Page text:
Students for Sensible Drug Policy brings 500 young activists to the “epicenter” of marijuana law reform at their 11th Annual International Conference.
On the first day of this year’s Students for Sensible Drug Policy national conference in San Francisco, hundreds of budding young activists from across the country – and around the world – signed up for a tour of nearby Oaksterdam University and Harborside Health Center, giving most of the students their first look inside the world of medical marijuana. It was a rare chance to witness first-hand the common sense and compassionate policies that many have been working so hard to bring to their own home states, not to mention an incredibly exciting way to start a three-day weekend packed with seminars, activism, parties, awards, and plenty of planning for the future.
Following up on an afternoon spent exploring the different models of cannabusinesses that represent the leading edge of “activism by the deed,” the next day’s “Drug War Education” program appropriately opened with a panel asking: “What do model medical marijuana dispensaries look like?” – a question capably answered by Debby Goldsberry of Berkeley Patients Group, Steve DeAngelo of Harborside Health Center, Robert Jacob of Peace in Medicine and Aundre Speciale of Cannabis Buyers Club of Berkeley. With major funding for the SSDP Conference provided by BPG, HHC, CBCB and other well-respected dispensaries, the vital link between the activist community and the medical cannabis community has never been more obvious. Panel moderator, former SSDP executive director Kris Krane, was also quick to point out that the most responsible, foresighted, and ultimately successful leaders in medical marijuana all got their starts as activists.
Other highlights on Saturday included an overflow crowd at MAPS’s psychedelic seminar, where Rick Doblin described the organization’s amazing work in studying MDMA and agitating for more medical marijuana research, plus an examination of America’s role in the Mexican Drug War, a discussion of what legal marijuana will look like when it happens, and seminars addressing the effect of the drug war on women, minorities, and poor communities around the world.
Saturday’s keynote address came from local cannabis hero and California State Representative Tom Ammiano, who provided a historical perspective on the fight for medical marijuana in San Francisco and around the world, and updated students on the prospects for his landmark tax and regulate marijuana bill and the similar voter initiative that will very likely appear on California’s ballots in November.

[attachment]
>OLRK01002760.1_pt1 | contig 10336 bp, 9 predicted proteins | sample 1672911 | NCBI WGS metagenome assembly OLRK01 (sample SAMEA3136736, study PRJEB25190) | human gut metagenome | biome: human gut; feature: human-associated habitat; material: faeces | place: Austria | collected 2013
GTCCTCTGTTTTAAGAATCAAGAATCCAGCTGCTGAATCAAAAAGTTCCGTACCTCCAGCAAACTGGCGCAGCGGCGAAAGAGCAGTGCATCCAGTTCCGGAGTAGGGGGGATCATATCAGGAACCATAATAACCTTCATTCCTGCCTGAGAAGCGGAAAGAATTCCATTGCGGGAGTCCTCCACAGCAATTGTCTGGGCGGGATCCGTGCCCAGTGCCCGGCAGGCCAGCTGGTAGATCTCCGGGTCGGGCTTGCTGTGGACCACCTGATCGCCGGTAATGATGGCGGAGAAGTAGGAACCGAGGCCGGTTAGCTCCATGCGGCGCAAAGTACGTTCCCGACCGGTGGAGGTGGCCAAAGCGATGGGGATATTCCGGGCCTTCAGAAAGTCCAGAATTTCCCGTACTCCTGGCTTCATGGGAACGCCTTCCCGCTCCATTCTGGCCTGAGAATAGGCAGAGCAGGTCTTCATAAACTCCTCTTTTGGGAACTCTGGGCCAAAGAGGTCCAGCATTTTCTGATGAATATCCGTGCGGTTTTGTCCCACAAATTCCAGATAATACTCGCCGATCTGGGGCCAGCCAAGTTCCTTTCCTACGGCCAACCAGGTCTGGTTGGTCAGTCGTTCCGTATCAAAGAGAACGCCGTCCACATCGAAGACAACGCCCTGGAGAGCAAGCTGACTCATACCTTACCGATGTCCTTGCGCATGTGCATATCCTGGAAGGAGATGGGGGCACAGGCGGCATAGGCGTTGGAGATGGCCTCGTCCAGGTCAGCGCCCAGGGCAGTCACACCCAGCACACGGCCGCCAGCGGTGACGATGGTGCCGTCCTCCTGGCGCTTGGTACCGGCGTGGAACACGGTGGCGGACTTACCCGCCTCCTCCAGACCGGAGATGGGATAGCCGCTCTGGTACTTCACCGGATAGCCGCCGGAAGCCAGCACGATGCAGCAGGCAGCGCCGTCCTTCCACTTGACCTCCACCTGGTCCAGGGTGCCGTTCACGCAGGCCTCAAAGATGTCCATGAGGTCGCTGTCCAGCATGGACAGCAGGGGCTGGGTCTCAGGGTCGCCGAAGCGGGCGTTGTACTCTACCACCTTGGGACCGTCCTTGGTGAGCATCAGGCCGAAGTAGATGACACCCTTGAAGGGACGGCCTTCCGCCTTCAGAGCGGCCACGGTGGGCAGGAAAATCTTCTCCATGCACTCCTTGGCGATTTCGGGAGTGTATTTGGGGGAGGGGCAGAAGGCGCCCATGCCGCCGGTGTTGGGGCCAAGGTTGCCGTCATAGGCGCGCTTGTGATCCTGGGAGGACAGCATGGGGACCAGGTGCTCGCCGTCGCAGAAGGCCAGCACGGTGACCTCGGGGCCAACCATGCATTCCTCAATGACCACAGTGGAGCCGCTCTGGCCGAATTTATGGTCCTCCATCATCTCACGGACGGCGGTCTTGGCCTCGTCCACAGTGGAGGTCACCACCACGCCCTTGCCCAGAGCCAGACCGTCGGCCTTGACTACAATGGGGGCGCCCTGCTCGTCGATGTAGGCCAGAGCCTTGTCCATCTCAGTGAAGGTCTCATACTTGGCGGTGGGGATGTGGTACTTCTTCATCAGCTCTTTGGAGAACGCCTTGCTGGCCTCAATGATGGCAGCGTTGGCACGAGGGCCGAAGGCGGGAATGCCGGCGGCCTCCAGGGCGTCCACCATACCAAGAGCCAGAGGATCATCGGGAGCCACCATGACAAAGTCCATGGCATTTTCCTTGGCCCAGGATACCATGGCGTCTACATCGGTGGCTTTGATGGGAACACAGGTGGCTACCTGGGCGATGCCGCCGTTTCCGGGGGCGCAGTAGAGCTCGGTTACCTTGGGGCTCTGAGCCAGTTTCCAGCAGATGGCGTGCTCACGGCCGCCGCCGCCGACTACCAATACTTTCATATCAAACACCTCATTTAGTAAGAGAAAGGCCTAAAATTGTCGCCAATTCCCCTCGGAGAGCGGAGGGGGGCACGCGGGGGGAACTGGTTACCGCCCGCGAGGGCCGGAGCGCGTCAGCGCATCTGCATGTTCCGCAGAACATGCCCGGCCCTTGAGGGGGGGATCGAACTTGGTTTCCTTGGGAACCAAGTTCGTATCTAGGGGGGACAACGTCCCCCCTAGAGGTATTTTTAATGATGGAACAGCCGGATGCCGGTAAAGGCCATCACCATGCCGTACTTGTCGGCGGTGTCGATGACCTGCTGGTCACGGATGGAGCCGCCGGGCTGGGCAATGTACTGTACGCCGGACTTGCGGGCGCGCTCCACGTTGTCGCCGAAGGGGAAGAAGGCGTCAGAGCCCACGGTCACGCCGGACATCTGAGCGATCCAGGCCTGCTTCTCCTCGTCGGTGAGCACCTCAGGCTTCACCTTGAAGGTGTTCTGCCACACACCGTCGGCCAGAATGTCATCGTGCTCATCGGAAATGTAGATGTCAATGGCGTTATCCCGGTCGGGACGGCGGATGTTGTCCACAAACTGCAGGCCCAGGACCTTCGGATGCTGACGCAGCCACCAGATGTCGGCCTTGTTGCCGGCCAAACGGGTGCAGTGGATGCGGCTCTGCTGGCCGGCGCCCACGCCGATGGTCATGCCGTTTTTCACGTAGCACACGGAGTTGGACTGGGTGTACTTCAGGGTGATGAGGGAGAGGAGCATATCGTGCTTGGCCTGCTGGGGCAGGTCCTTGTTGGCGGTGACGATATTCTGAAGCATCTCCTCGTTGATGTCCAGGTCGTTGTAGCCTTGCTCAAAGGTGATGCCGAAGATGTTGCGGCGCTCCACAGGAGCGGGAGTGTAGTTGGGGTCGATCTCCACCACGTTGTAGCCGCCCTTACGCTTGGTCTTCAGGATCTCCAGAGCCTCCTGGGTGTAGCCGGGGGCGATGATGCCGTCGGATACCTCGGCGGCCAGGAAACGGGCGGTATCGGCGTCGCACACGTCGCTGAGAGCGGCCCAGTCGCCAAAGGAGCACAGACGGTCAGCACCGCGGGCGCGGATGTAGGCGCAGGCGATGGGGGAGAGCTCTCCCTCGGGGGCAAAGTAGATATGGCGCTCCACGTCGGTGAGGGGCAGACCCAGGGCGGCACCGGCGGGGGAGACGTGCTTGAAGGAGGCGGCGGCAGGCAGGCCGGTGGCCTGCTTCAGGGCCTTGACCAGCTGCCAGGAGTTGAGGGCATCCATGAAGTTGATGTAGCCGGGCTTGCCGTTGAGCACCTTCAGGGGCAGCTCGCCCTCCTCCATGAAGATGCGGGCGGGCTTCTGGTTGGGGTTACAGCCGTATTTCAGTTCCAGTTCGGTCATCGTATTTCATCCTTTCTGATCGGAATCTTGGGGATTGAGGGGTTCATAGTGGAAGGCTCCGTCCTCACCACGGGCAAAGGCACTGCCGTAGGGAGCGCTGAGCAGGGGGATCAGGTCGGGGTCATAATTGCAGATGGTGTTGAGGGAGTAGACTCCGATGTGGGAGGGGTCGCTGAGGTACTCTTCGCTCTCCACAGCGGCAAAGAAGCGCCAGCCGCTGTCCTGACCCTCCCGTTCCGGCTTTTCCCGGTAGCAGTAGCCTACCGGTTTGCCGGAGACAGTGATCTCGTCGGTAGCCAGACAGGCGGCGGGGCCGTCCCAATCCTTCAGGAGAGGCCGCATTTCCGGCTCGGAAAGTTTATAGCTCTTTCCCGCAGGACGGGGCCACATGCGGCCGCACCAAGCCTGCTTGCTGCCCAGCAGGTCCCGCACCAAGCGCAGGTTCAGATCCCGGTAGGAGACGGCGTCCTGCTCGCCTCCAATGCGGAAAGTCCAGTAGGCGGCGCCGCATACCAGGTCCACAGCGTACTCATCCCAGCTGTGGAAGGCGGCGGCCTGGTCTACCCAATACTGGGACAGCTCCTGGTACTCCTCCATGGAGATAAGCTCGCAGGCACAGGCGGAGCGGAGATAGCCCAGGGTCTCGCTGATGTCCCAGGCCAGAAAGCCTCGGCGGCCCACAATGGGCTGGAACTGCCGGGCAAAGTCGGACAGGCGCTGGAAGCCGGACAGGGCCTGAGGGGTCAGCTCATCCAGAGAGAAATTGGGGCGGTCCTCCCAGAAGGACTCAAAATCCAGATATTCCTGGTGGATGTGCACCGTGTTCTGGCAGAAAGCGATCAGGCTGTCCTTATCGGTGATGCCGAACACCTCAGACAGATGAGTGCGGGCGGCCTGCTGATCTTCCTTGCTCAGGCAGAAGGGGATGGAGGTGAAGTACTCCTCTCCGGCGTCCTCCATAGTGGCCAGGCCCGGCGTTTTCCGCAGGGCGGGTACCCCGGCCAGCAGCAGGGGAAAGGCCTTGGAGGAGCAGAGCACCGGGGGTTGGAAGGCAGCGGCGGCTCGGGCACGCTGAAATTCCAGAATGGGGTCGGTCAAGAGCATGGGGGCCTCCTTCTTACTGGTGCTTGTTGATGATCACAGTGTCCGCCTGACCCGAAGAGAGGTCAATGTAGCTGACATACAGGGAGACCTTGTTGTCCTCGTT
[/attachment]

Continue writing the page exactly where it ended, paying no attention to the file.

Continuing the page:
How do you top a highlight like that? How about with a party and awards ceremony featuring music from Panda Conspiracy and Roots of Creation, plus the announcement of new SSDP board members and special recognition of top chapters and activists. With old friends reconnecting and new friendships forming among far-flung allies, the party was a strong reminder that provoking societal change takes more than just the truth and hard work, it also requires a real community of support, and SSDP excels in this regard.
Despite losing an hour sleep due to daylight savings time, these tired young activists packed the seminars early on Sunday for the final day of the conference, one dedicated to activist training. Covering campaign strategies, media appearances, effective lobbying, new media organizing, networking skills, and much more, Sunday’s program showed students how to take advantage of prevailing winds in favor of reform by turning belief into concrete – and effective – action.
Given the level of excitement among the students, the beautiful vision of the future they’d seen in San Francisco, and the rising level of support for ending the War on Drugs, it’s safe to say that the next generation of young activists stands poised to take this movement to places their predecessors have only dreamed about reaching.
Want to get involved? Join SSDP on your campus, or start your own chapter!